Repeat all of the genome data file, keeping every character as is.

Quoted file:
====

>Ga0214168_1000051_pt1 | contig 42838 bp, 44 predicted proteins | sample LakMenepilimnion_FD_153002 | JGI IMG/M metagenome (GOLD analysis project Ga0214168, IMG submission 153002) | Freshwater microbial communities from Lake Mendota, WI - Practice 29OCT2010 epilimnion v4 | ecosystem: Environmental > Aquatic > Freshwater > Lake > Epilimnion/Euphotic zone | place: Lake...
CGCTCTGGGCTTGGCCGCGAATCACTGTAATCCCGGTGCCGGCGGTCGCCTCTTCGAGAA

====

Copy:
>Ga0214168_1000051_pt1 | contig 42838 bp, 44 predicted proteins | sample LakMenepilimnion_FD_153002 | JGI IMG/M metagenome (GOLD analysis project Ga0214168, IMG submission 153002) | Freshwater microbial communities from Lake Mendota, WI - Practice 29OCT2010 epilimnion v4 | ecosystem: Environmental > Aquatic > Freshwater > Lake > Epilimnion/Euphotic zone | place: Lake...
CGCTCTGGGCTTGGCCGCGAATCACTGTAATCCCGGTGCCGGCGGTCGCCTCTTCGAGAA